Promoting LGBTQ Resources

LGBTQ primary source material abounds, but how can instructors best use it? | Sponsored

October 28, 2020

Gale Case Studies

As a longtime member and organizer for the American Library Association’s (ALA) Rainbow Round Table and former Stonewall Book Awards Committee chair, Lisa Johnston, director of library services at Eckerd College in St. Petersburg, Florida, has worked tirelessly to advance LGBTQ voices.

Her longstanding commitment to equal rights and making LGBTQ material more available to educators, students, and researchers led to Johnston herself becoming part of an archive a few years ago. She shared experiences about her involvement with the Rainbow Round Table with members of the ALA Emerging Leaders Program for their oral history of the group. “A lot of organizations have started oral history projects,” Johnston tells American Libraries magazine.

Those histories—along with books, magazines, and other LGBTQ-related material—are of great interest to Johnston, who wrote an article in C&RL News’s September 2019 issue highlighting LGBTQ electronic archives. The availability of such material has come a long way from the early days of the equal rights movement, according to Johnston. Electronic archives are increasingly available to researchers and the public, and they focus on various aspects of the LGBTQ experience.

Collections like the Digital Transgender Archive (an international collaboration among more than 60 universities, colleges, and nonprofits that focuses on the history of gender-nonconforming and transgender people) and the LGBTQ Oral History Digital Collaboratory’s Oral History Hub (an archive at University of Toronto that offers oral histories on topics such as gay rodeos and Queer Appalachia) are providing greater depth for understanding LGBTQ history.

Johnston said that unlike a few decades ago, new collections of LGBTQ material seem to be available almost every day now—and they’re becoming increasingly specific in terms of their focus. “This is something I’ve had in the back of my head for a long time, not just to capture the super well-known archives of LGBTQ material,” she said. “What interests me is the homegrown archives, particularly in the South.”

The sheer volume of LGBTQ material can be daunting for academic instructors in search of curated primary sources. They not only face the challenge of seeking quality content, but they must also evaluate how to teach it in a way that brings engagement and understanding.

That’s a problem Gale aims to solve with the release of Gale Case Studies. Gale Case Studies offers a guide to create lessons that go beyond typical digital humanities research and helps students from disciplines outside the humanities develop transferrable critical-thinking skills. The platform is ideal for virtual and hybrid learning environments. Case studies, discussion questions, and access to curated material are all available on this learner-centered platform.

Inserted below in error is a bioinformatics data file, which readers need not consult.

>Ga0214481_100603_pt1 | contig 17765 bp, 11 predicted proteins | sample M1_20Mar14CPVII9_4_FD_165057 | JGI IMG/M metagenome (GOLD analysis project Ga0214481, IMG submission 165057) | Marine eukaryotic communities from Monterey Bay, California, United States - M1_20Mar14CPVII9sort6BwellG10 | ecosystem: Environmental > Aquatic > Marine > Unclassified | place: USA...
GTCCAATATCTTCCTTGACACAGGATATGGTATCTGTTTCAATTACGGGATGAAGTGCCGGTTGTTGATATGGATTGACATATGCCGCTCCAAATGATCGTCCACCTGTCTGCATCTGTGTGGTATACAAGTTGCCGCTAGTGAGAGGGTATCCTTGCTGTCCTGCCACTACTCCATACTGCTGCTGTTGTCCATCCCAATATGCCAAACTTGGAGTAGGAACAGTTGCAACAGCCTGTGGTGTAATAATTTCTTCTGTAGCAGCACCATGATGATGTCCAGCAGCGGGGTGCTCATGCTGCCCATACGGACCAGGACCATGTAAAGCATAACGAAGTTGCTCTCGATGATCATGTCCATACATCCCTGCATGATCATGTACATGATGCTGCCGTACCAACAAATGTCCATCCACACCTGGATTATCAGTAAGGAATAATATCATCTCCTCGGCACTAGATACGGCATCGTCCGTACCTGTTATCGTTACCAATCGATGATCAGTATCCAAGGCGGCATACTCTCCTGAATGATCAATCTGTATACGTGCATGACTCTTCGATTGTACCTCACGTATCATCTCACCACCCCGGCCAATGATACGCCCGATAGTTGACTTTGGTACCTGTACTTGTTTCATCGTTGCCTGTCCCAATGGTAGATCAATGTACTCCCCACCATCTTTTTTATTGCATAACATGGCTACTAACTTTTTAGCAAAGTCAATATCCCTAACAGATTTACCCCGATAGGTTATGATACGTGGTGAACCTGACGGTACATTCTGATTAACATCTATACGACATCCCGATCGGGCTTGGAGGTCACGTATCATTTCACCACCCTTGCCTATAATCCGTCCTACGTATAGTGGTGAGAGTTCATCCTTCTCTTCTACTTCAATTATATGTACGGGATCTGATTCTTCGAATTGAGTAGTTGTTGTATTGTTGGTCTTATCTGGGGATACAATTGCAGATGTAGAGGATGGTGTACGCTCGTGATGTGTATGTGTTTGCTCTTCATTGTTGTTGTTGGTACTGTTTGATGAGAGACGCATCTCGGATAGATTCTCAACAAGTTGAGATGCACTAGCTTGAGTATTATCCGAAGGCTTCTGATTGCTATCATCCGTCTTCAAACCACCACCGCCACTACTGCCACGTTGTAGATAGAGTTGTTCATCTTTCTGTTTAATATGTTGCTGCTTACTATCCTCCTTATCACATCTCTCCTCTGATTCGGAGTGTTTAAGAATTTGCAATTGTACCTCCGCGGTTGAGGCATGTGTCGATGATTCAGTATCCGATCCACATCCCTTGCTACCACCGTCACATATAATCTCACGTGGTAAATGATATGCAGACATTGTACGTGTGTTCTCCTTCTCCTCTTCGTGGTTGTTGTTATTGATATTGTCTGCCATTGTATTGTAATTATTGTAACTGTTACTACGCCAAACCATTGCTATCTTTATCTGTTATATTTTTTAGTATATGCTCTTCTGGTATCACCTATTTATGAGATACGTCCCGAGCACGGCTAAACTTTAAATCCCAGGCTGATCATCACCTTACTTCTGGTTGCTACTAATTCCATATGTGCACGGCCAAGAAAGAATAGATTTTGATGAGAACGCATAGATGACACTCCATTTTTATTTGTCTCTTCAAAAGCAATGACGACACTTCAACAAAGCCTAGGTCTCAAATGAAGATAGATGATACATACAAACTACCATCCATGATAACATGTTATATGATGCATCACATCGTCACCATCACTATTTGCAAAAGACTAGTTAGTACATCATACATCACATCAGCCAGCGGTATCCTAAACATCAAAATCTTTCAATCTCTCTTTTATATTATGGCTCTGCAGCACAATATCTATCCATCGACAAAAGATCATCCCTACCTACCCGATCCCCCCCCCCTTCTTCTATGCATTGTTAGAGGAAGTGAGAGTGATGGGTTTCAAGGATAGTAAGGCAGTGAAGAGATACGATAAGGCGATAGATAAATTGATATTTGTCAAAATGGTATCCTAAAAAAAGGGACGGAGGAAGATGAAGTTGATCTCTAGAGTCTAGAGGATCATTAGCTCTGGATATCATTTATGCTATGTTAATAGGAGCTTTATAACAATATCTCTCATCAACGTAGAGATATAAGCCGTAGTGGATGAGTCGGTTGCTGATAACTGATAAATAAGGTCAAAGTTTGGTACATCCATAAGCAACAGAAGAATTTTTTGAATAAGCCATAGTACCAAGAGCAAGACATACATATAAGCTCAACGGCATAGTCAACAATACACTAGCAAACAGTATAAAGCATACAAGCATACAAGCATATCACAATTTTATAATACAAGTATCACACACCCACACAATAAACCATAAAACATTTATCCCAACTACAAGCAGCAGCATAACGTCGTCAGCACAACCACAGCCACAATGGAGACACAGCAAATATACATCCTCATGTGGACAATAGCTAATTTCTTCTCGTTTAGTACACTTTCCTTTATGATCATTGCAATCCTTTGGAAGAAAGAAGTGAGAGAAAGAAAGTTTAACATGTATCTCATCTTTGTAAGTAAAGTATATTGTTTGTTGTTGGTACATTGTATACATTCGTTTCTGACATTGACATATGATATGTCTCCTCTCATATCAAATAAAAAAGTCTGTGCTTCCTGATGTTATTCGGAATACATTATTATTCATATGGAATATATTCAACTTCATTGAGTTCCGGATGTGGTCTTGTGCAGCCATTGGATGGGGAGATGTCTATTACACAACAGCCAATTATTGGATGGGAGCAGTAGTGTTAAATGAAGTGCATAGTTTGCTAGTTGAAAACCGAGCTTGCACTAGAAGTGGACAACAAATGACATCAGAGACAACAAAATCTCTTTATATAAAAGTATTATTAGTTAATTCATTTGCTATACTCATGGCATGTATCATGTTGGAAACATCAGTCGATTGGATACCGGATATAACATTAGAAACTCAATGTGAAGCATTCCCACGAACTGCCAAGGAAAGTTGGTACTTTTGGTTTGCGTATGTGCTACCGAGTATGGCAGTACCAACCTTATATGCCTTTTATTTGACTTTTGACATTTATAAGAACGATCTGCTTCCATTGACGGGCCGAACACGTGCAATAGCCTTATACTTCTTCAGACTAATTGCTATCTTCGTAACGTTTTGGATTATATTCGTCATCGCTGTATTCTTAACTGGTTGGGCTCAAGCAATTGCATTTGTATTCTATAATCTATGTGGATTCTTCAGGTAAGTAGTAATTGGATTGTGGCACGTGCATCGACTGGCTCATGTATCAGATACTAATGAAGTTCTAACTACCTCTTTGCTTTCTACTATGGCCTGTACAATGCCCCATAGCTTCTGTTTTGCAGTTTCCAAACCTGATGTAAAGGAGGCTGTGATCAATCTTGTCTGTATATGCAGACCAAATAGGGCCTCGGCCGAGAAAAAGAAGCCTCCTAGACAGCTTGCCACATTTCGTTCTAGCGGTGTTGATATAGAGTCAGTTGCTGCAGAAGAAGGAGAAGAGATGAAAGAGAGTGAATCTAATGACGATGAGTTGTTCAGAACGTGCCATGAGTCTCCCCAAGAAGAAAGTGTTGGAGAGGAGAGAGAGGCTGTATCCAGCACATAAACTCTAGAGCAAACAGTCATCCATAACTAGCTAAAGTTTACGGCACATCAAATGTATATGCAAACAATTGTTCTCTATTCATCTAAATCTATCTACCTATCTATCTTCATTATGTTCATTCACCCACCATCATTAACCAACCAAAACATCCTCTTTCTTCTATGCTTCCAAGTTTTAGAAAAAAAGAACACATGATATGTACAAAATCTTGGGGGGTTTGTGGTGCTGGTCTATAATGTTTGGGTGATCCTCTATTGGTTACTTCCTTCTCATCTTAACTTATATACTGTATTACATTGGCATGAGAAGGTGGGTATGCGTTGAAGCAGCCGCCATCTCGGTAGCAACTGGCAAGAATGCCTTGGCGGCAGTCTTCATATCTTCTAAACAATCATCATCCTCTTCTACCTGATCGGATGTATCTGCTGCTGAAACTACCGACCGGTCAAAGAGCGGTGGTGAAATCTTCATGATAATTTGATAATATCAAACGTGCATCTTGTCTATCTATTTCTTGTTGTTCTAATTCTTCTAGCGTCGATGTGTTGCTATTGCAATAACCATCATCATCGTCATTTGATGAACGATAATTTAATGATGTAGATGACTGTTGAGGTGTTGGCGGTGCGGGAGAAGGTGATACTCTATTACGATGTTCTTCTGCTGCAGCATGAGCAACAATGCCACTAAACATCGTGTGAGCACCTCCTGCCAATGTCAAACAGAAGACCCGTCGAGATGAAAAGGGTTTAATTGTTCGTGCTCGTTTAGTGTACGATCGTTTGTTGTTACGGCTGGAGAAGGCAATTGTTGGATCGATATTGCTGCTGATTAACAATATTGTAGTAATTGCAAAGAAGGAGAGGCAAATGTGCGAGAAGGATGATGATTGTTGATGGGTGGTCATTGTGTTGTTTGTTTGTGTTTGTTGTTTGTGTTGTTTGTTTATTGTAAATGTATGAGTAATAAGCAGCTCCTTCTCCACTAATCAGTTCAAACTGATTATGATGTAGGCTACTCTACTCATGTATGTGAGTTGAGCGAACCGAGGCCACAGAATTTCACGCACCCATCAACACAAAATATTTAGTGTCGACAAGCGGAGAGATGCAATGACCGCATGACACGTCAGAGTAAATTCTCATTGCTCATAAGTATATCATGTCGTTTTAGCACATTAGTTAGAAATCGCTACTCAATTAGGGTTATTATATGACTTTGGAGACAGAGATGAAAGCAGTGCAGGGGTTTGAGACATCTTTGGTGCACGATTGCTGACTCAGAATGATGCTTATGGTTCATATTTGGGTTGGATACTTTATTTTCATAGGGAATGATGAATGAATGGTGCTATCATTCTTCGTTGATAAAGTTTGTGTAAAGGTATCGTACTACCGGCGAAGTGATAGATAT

The first module in Gale Case Studies focuses on intersectional LGBTQ issues. Case studies in the module include topics like “anti-cross-dressing laws,” “FBI surveillance of LGBTQ organizations,” “HIV immigration ban,” and “LGBTQ employment discrimination.” Discussion questions prompt critical conversations that lead to other conversations on topical issues.

These specific case studies come at a critical time. They explore issues that are relevant for undergraduate students and researchers in their studies, future careers, and day-to-day lives. Case studies challenge students to think about real-life situations and how those situations affect individuals and communities with regard to public policy, health care, and education. And the curated content is authoritative and available on a trustworthy, accessible platform, which means instructors won’t have to worry that students are searching for source material on general search engines.

The repository created by Johnston specializes in less well-known archives like the Invisible Histories Project, launched in 2015 in Alabama, which documents the experience of LGBTQ people in the American South. Other obscure archives in Johnston’s roundup include the Queer Zine Archive Project, which provides a home for the self-published material and covers a range of LGBTQ topics.

Johnston said she hopes to work on another list of curated LGBTQ material that focuses on diverse regions of the country.

“These community-based projects are popping up everywhere; sometimes they’re sponsored by local organizations, colleges, or universities, but often they’re sponsored by people who want to save these materials,” she said.

For Johnston, it’s important to make LGBTQ information available: “The movement surely is not over. People need to be heard because queer history is American history.”


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